Many other passages show that the apostles and early disciples viewed Jesus as ruling as king in their day, several of which refer to Psalm 110. Here are but a few (all quoted from the New World Translation, 1971 ed.):
Matt 28:18-20: Jesus approached and spoke to them, saying: “All authority has been given me in heaven and on the earth. Go therefore and make disciples of people of all the nations, baptizing them in the name of the Father and of the Son and of the holy spirit, teaching them to observe all the things I have commanded YOU. And, look! I am with YOU all the days until the conclusion of the system of things.”
Mark 16:19: So, then, the Lord Jesus, after having spoken to them, was taken up to heaven and sat down at the right hand of God.
John 5:26, 27: For just as the Father has life in himself, so he has granted also to the Son to have life in himself. And he has given him authority to do judging, because Son of man he is.
John 17:1, 2: Jesus spoke these things, and, raising his eyes to heaven, he said: “Father, the hour has come; glorify your son, that your son may glorify you, according as you have given him authority over all flesh, that, as regards the whole [number] whom you have given him, he may give them everlasting life.
Col 2:9, 10: …it is in him that all the fullness of the divine quality dwells bodily. And so YOU are possessed of a fullness by means of him, who is the head of all government and authority.
Acts 17:6, 7: …they dragged Jason and certain brothers to the city rulers, crying out: “These men that have overturned the inhabited earth are present here also, and Jason has received them with hospitality. And all these [men] act in opposition to the decrees of Caesar, saying there is another king, Jesus.”
Eph 1:18-23: It is according to the operation of the mightiness of his strength, with which he has operated in the case of the Christ when he raised him up from the dead and seated him at his right hand in the heavenly places, far above every government and authority and power and lordship and every name named, not only in this system of things, but also in that to come. He also subjected all things under his feet, and made him head over all things to the congregation, which is his body, the fullness of him who fills up all things in all.
Col 1: 12-14: … [The Father] delivered us from the authority of the darkness and transferred us into the kingdom of the Son of his love, by means of whom we have our release by ransom, the forgiveness of our sins.
1 Pet 3:21, 22: [Baptism] is also now saving YOU, … (not the putting away of the filth of the flesh, but the request made to God for a good conscience,) through the resurrection of Jesus Christ. He is at God’s right hand, for he went his way to heaven; and angels and authorities and powers were made subject to him.
Viewed in their context, these passages indicate clearly that early Christians believed Jesus was ruling, not waiting. The entire basis of their confidence in salvation and forgiveness of their sins was based on their understanding that they had a ruling high priest who could actively plead for them, that the glorified Jesus was in heaven, sitting at God’s right hand, that is, ruling with His Father’s full support, with full authority to act on their behalf.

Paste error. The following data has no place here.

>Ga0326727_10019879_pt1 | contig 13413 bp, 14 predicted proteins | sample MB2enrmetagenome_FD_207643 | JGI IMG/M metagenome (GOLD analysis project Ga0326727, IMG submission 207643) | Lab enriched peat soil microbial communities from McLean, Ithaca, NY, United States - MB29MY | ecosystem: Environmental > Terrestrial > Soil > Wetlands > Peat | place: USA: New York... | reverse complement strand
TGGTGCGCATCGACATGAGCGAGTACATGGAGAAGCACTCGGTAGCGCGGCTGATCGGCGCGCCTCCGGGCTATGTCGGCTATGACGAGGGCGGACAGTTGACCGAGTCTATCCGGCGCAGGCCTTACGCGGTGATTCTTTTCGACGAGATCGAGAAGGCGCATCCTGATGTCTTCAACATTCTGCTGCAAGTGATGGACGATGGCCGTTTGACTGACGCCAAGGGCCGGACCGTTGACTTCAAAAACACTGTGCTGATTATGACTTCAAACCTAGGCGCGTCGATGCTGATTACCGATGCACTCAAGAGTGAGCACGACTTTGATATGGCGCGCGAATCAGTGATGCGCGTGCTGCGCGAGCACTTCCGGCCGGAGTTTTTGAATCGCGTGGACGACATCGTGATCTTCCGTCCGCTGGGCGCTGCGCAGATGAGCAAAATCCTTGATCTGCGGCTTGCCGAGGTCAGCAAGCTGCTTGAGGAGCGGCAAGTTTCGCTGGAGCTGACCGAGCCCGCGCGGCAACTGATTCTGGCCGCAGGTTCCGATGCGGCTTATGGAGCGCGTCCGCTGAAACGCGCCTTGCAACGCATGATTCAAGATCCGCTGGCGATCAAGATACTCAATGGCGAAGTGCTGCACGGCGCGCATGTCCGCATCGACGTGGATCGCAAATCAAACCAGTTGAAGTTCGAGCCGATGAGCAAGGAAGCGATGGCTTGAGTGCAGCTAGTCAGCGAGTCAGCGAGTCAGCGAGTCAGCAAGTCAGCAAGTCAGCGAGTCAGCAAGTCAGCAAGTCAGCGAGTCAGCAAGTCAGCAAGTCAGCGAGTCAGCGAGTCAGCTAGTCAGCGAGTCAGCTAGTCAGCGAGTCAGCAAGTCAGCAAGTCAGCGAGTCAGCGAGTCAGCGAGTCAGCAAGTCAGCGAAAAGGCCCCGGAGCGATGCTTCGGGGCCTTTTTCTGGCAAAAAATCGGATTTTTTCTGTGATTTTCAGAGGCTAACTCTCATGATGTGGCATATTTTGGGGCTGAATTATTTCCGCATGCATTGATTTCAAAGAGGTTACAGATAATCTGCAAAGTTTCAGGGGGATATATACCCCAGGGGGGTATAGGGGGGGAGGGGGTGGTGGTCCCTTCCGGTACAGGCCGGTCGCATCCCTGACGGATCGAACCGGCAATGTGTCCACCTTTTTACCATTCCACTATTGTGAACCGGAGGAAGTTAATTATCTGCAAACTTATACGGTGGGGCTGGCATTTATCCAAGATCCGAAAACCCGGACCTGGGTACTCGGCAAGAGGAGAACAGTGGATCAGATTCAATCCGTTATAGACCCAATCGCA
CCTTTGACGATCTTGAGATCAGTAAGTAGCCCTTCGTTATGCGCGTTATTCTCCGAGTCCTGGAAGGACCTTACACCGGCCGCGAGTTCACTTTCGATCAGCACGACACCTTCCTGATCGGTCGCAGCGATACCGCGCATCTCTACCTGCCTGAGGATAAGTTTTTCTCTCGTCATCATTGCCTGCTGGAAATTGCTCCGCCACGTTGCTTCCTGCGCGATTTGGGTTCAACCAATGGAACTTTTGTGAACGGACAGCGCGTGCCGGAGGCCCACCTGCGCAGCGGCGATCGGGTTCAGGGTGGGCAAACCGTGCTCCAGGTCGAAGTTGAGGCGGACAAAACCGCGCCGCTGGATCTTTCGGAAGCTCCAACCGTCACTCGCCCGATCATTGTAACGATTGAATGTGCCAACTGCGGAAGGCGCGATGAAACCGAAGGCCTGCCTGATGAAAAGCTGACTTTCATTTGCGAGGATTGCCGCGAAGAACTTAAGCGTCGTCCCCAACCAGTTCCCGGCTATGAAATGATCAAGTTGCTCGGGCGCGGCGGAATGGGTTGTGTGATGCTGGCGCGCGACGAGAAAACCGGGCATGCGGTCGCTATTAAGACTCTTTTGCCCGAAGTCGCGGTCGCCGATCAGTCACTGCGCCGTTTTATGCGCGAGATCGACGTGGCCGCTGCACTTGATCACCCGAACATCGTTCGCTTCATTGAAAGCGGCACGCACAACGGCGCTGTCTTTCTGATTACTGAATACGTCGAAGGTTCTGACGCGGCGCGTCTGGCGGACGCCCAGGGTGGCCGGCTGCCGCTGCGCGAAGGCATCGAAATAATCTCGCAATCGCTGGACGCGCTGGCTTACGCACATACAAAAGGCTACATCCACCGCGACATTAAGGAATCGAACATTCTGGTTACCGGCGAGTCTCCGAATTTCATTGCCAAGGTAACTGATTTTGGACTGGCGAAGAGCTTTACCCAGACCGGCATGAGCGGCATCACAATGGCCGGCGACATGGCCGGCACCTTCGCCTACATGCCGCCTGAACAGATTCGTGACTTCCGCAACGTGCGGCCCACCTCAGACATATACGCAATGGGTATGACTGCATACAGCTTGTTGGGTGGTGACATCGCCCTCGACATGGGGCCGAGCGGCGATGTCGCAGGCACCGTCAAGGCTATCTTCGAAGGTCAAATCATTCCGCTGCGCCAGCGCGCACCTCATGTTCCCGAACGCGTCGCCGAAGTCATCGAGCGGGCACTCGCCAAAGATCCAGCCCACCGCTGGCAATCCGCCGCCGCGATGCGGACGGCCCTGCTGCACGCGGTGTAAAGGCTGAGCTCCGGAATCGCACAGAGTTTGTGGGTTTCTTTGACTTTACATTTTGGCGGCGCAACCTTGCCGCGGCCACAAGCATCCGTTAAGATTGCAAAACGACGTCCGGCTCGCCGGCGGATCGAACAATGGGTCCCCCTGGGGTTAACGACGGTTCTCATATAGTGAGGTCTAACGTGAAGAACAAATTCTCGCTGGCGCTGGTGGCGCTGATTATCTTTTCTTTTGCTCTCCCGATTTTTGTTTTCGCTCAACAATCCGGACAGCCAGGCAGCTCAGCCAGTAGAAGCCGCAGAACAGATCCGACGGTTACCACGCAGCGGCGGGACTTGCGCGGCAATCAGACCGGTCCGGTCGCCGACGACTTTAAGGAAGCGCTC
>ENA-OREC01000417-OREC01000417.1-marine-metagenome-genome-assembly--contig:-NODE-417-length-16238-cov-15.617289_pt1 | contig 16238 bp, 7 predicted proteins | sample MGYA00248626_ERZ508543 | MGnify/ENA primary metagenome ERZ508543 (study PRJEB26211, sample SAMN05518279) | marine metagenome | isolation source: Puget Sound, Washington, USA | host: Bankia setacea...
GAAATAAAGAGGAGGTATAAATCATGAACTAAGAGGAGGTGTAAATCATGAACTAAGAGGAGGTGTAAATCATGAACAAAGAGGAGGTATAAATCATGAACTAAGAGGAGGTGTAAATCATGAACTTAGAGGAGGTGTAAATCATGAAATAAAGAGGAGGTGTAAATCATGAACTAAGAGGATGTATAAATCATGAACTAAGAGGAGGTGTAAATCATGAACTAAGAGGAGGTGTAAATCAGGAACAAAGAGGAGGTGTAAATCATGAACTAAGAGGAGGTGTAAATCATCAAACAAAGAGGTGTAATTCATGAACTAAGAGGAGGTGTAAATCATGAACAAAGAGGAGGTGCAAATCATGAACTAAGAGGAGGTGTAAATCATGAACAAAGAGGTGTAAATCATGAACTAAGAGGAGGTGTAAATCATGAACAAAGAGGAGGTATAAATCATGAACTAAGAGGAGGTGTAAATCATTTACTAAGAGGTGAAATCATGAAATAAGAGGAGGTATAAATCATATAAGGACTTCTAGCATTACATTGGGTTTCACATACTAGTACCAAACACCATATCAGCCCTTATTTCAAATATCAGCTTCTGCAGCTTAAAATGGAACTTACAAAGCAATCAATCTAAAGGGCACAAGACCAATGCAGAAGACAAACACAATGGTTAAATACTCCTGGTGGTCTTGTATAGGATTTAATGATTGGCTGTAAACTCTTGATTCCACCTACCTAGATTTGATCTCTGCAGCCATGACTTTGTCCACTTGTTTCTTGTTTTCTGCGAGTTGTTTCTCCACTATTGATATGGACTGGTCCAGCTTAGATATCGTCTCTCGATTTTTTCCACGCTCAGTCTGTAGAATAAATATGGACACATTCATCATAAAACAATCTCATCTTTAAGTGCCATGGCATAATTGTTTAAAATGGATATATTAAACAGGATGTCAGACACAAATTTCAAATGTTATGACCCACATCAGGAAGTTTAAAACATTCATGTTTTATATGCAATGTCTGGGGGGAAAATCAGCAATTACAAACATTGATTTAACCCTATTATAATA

Are We Living in the “Last Days?”
In addition to believing that Jesus was reigning, there is also no doubt that the first Christians believed they were living in the “last days.” Peter, on the occasion of the remarkable events of the first Pentecost after Jesus’ resurrection, quoted Joel’s prophecy as proof of that fact:
“This is what was said through the prophet Joel, ‘“And in the last days,” God says, “I shall pour out some of my spirit upon every sort of flesh.” —Acts 2:16,17
The expression “last days” here translates the Greek term eschatais hemerais, an expression used in the Greek translation of the Hebrew Scriptures and widely understood by Jews to refer to the Messianic era. (Isa 2:2; Hosea 3:5; Micah 4:1) The introduction of the inspired letter to the Hebrews reflects this perspective:
“God, who long ago spoke on many occasions and in many ways to our forefathers by means of the prophets, has at the end of these days spoken to us by means of a Son.”
The expression “at the end of these days” in the New World Translation here translates the same Greek words used by Peter at Pentecost (eschatais hemerais), but the expression is translated differently here, so its implications are not immediately apparent to any but the most diligent students.
Early Christians did not understand the expression “last days” in the same sense as we might say on a fine September day when we feel the first cool breezes of fall: “These are the last days of summer.” Jews generally believed that human history was divided into two great epochs: the “former days” or period before the Messiah appeared and the “latter days” or period after His appearance. Since Jesus’ first disciples, all Jews, accepted him as their Messiah, they believed that his appearance marked the beginning of the “latter days,” or Messianic era, in contrast with the “former days” before he appeared, and they supported that view by references to the Hebrew Scriptures.